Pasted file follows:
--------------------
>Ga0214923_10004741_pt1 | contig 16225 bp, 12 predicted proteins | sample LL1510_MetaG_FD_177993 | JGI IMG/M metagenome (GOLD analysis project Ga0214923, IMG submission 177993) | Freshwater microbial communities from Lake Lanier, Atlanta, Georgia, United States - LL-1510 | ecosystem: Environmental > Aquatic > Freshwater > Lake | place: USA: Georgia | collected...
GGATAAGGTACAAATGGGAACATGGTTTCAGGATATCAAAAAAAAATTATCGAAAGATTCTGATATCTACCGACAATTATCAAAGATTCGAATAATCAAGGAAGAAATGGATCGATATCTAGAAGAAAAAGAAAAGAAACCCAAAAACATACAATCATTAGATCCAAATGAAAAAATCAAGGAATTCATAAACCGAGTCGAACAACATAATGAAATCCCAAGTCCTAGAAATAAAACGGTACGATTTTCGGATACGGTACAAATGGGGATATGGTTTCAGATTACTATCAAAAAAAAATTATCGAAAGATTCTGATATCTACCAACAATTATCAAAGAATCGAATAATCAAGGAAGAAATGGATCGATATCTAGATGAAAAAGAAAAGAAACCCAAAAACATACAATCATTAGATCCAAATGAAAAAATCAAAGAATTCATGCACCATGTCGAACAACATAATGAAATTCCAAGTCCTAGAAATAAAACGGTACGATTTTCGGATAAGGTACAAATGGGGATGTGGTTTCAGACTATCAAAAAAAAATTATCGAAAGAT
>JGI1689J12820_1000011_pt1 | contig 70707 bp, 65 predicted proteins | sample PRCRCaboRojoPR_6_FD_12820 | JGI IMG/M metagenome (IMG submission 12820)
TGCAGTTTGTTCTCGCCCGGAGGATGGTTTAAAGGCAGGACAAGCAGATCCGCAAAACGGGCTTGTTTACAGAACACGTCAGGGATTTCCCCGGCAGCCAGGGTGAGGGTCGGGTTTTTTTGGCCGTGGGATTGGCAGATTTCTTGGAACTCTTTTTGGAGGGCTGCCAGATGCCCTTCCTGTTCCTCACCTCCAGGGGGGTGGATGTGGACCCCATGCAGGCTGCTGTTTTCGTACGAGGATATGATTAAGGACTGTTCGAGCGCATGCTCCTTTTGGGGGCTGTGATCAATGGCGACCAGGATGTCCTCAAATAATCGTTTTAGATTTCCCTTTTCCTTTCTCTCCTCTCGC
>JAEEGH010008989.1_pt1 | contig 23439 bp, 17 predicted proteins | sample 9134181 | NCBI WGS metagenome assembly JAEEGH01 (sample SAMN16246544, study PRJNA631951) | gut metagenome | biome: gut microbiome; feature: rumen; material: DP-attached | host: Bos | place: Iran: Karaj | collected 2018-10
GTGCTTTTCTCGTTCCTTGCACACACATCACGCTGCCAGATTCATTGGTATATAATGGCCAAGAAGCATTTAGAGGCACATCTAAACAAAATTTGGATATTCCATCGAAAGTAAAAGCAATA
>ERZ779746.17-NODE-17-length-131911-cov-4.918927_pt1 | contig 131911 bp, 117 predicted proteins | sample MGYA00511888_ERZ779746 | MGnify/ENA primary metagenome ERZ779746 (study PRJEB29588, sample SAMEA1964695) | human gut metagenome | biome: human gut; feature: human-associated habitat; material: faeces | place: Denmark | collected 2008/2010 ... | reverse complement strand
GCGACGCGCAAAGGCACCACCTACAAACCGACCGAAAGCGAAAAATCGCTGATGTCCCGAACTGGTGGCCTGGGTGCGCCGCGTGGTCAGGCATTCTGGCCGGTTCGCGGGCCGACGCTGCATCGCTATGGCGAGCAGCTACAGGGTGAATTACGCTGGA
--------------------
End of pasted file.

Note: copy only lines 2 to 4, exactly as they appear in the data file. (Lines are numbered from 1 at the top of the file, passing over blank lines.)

GGATAAGGTACAAATGGGAACATGGTTTCAGGATATCAAAAAAAAATTATCGAAAGATTCTGATATCTACCGACAATTATCAAAGATTCGAATAATCAAGGAAGAAATGGATCGATATCTAGAAGAAAAAGAAAAGAAACCCAAAAACATACAATCATTAGATCCAAATGAAAAAATCAAGGAATTCATAAACCGAGTCGAACAACATAATGAAATCCCAAGTCCTAGAAATAAAACGGTACGATTTTCGGATACGGTACAAATGGGGATATGGTTTCAGATTACTATCAAAAAAAAATTATCGAAAGATTCTGATATCTACCAACAATTATCAAAGAATCGAATAATCAAGGAAGAAATGGATCGATATCTAGATGAAAAAGAAAAGAAACCCAAAAACATACAATCATTAGATCCAAATGAAAAAATCAAAGAATTCATGCACCATGTCGAACAACATAATGAAATTCCAAGTCCTAGAAATAAAACGGTACGATTTTCGGATAAGGTACAAATGGGGATGTGGTTTCAGACTATCAAAAAAAAATTATCGAAAGAT
>JGI1689J12820_1000011_pt1 | contig 70707 bp, 65 predicted proteins | sample PRCRCaboRojoPR_6_FD_12820 | JGI IMG/M metagenome (IMG submission 12820)
TGCAGTTTGTTCTCGCCCGGAGGATGGTTTAAAGGCAGGACAAGCAGATCCGCAAAACGGGCTTGTTTACAGAACACGTCAGGGATTTCCCCGGCAGCCAGGGTGAGGGTCGGGTTTTTTTGGCCGTGGGATTGGCAGATTTCTTGGAACTCTTTTTGGAGGGCTGCCAGATGCCCTTCCTGTTCCTCACCTCCAGGGGGGTGGATGTGGACCCCATGCAGGCTGCTGTTTTCGTACGAGGATATGATTAAGGACTGTTCGAGCGCATGCTCCTTTTGGGGGCTGTGATCAATGGCGACCAGGATGTCCTCAAATAATCGTTTTAGATTTCCCTTTTCCTTTCTCTCCTCTCGC